It's all about that ongoing relationship. He was offering to adopt Israel as His family. You should expect Him to be indulgent about things when it comes to His children. His will was not confined to the words on stone tablets, but was exemplified there. Get to know Him and seek to please Him; it's that easy.

In American evangelical tradition is a longstanding notion that God has a permissive will and a perfect will. The problem is that those words tend to conjure up a false image of God, because of how we are taught to think about such things. The Bible doesn't use "His perfect will" the same way we do.

For example, we are aware Jesus taught that divorce under the Law of Moses wasn't God's perfect will, but His permissive will. What we fail to grasp is this divorce law was good enough for the context. In that tribal existence, if a man perceives a woman is not on board with his plans, then he needs to get rid of her. The law used the term "adultery" as a symbol of unfaithfulness in general. If she's not on his team and committed to his faith, she's a threat to the whole community. But that assumes the man himself is on board with God's broad vision under the Covenant. What Jesus said was pointing at the failure of Israeli men to genuinely seek God's pleasure, seeking their own instead.

What His Father really intended is that divorce be quite rare. But how would you tell people that so they understood? How do you build a context that would teach people to want what God wanted, when there's no Holy Spirit granted to guide them? Yes, their hearts were adequate for that if they were moved to commit to the Lordship of Jehovah. Israel was particularly difficult on this point: Too many people never moved into their hearts to operate. They remained in their fleshly nature. You end up with what we call pot-luck. God Himself understood the limits of what He was doing with Israel. The path of stability and peace was impossible to pave without people eager to please their Lord. To get the job done, God was far more indulgent than He really liked.

His "perfect will" is not immutable and exactly the same for everyone. It is still flexible for varying contexts and people. There are certainly common themes, but no two of us are bound to the same precise requirements. There are priorities and complications, and some of them are there to test our resolve to obey Him. Not so God can know what we are made of, but we are tested so we will know He has made of us.

Legalism did not come from the Lord. It was the perversion in Hebrew philosophy arising from the inherent corruption of Aristotelian reasoning carried in by the conquest of Alexander the Great. Legalism was already a fleshly tendency among the Israelis, but the introduction of Hellenized philosophy was the final excuse fleshly Israelis needed to abandon God. It allowed them to raise up a law code that became their false god.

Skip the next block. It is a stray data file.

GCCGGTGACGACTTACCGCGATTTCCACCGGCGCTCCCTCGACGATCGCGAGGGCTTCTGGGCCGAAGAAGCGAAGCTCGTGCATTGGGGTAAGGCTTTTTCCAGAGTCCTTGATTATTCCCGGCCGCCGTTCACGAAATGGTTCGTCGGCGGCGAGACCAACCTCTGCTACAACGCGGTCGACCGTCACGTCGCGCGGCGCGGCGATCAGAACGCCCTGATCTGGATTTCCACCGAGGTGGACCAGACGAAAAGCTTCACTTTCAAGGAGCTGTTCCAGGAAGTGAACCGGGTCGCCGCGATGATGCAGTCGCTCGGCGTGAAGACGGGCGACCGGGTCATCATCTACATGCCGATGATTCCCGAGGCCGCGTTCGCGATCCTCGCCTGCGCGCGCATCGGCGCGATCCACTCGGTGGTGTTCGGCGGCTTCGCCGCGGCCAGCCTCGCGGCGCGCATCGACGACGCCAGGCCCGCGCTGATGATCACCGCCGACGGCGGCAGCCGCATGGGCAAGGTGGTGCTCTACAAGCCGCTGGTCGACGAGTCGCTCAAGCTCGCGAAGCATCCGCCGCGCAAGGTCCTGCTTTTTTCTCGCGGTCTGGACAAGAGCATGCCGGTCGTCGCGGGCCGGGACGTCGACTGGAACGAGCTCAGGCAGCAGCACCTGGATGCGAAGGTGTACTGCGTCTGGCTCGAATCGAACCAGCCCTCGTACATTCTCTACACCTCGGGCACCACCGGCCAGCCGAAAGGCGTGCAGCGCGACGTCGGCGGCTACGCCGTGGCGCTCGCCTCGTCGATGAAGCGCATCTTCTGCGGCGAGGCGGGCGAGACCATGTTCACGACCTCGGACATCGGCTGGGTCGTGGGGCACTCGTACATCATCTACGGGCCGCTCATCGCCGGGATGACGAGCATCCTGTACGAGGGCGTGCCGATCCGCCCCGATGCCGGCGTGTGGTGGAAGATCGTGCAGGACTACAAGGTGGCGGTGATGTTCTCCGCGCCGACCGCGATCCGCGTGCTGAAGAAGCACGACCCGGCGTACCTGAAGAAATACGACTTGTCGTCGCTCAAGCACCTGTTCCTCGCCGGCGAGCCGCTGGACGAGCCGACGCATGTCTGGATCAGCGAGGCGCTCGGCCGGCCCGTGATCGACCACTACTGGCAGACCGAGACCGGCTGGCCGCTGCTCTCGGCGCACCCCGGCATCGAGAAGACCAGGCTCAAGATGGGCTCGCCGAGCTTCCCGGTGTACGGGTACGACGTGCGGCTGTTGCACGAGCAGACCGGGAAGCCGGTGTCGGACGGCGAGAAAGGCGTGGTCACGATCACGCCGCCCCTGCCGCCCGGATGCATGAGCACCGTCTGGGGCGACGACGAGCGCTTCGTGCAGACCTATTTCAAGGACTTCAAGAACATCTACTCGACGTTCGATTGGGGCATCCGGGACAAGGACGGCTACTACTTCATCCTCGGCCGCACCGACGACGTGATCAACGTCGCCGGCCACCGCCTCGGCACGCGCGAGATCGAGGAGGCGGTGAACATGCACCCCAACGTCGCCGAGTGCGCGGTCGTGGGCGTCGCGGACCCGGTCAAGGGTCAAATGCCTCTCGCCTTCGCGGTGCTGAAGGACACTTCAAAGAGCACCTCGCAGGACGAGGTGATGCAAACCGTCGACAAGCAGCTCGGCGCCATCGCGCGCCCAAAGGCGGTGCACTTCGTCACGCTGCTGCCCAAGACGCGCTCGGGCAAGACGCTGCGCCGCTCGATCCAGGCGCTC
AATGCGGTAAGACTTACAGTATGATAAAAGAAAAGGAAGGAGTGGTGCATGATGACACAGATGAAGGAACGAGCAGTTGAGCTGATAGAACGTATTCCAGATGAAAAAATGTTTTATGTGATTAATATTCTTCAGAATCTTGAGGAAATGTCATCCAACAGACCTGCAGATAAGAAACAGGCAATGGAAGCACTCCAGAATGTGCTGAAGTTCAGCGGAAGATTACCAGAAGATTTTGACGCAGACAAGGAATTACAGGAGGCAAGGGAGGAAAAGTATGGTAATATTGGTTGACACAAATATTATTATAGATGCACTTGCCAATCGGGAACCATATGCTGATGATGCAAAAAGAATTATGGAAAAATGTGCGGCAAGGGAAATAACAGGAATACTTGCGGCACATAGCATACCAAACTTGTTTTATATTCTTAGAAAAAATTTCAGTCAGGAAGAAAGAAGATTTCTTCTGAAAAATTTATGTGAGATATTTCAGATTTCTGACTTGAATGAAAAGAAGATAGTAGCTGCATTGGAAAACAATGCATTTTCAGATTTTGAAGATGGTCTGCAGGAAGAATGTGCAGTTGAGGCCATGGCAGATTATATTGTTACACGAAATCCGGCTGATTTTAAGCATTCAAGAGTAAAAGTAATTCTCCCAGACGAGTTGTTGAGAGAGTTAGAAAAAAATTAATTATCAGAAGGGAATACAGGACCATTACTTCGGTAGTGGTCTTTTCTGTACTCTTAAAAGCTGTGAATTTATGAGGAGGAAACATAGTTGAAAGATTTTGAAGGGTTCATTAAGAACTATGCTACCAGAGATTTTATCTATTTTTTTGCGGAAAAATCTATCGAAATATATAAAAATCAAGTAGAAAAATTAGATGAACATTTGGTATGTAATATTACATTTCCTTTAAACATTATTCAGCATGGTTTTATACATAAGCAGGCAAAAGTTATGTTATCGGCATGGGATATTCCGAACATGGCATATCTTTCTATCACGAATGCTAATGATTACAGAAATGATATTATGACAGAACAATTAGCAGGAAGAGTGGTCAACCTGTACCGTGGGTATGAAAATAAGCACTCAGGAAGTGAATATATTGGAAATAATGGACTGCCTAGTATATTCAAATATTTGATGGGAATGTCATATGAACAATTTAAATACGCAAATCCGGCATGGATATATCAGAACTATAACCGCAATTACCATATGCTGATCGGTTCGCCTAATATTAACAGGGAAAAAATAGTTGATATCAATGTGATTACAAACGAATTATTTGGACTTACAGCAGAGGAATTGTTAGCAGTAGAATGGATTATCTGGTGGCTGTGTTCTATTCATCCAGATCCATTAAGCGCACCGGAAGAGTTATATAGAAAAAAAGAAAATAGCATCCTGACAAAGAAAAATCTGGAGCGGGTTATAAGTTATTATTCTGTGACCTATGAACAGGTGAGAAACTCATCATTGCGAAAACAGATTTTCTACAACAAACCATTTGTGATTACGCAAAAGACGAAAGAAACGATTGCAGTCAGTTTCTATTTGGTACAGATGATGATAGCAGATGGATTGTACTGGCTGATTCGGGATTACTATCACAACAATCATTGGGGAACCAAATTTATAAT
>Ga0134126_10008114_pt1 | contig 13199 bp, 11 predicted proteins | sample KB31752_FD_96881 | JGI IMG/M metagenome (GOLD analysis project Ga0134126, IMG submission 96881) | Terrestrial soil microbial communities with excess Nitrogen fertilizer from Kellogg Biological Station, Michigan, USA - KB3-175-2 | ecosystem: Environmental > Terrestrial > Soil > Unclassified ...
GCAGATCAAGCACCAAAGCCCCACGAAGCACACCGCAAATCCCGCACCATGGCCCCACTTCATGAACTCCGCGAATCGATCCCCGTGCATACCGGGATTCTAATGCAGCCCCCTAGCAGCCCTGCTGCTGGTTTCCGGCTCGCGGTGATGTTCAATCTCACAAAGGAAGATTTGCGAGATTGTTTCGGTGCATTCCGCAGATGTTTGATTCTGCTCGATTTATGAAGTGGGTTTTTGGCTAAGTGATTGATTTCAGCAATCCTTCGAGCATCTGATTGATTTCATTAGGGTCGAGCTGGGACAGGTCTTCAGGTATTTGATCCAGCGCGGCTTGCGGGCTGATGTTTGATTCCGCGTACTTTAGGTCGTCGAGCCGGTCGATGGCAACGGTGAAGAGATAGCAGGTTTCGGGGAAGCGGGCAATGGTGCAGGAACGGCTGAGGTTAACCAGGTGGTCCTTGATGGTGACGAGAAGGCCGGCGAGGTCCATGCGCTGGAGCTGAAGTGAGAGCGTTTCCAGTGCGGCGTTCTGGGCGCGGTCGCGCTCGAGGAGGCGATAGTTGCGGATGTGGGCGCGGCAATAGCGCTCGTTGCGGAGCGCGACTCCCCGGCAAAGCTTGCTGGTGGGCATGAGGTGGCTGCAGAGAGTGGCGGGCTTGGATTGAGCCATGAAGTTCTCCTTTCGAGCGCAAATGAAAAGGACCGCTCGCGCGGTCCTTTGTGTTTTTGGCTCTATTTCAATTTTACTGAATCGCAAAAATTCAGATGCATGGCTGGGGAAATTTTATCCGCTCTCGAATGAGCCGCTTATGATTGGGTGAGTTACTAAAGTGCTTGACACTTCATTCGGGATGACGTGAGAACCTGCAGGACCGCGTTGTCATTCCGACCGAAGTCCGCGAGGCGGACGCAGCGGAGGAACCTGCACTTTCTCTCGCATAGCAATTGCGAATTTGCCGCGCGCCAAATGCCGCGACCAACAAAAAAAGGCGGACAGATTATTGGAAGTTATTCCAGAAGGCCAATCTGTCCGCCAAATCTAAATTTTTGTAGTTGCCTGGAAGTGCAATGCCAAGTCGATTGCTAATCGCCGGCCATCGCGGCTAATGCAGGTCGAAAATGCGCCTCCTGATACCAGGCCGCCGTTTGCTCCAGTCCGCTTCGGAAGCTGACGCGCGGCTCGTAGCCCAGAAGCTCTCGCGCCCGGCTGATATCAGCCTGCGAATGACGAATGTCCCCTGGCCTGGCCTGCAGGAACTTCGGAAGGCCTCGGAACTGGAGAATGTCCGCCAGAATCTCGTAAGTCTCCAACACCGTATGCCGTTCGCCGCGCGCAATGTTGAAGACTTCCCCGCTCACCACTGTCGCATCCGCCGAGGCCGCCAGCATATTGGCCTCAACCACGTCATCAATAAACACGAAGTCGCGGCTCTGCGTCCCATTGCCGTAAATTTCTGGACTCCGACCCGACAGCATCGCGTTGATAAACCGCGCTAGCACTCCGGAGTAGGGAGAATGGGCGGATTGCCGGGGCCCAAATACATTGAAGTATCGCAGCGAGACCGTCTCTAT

The prophets had said that Israel was by far the most difficult nation God could have chosen. Their status as the Chosen rested entirely on the Covenant; not the law code, but their relationship with God as His own dear family. As a people, they were relentlessly self-willed and hedonistic. The Wilderness Temptations reflect the kind of Messiah they were expecting. They felt God owed them because they were the best there ever was, and told Him so. Their primary objection to anything Jesus said was first and foremost that they were not at all special people; God could turn stones into a better grade of "Children of Abraham". Then the Apostles began including Gentiles as the Messiah's Chosen, which in Jewish eyes added insult to injury.

Part of why God chose Israel was to demonstrate His indulgence. Jewish legalism was poking God in the eye. The legalists exempted themselves while making their clever analysis of the Law a burden on their own people. The prophets had already promised that just about any Gentile nation could do better than the Jews. So, here we are, somehow bound by the worst legalistic thinking ever as part of our American heritage. This is not the heritage of God's people.

You can do this, folks. You can learn to think the way God intended for us to think. If your convictions witness to the truth of what I write, then seize upon it and make it part of your own thinking. This is who we are under the New Covenant of the Messiah. Our Father is indulgent and worries more about whether we honestly love Him than whether we can recite some rules and sharply defined boundaries of logic. Yes, His expectations are quite high, but hardly that difficult if our hearts are in the right place.

God is watching your heart.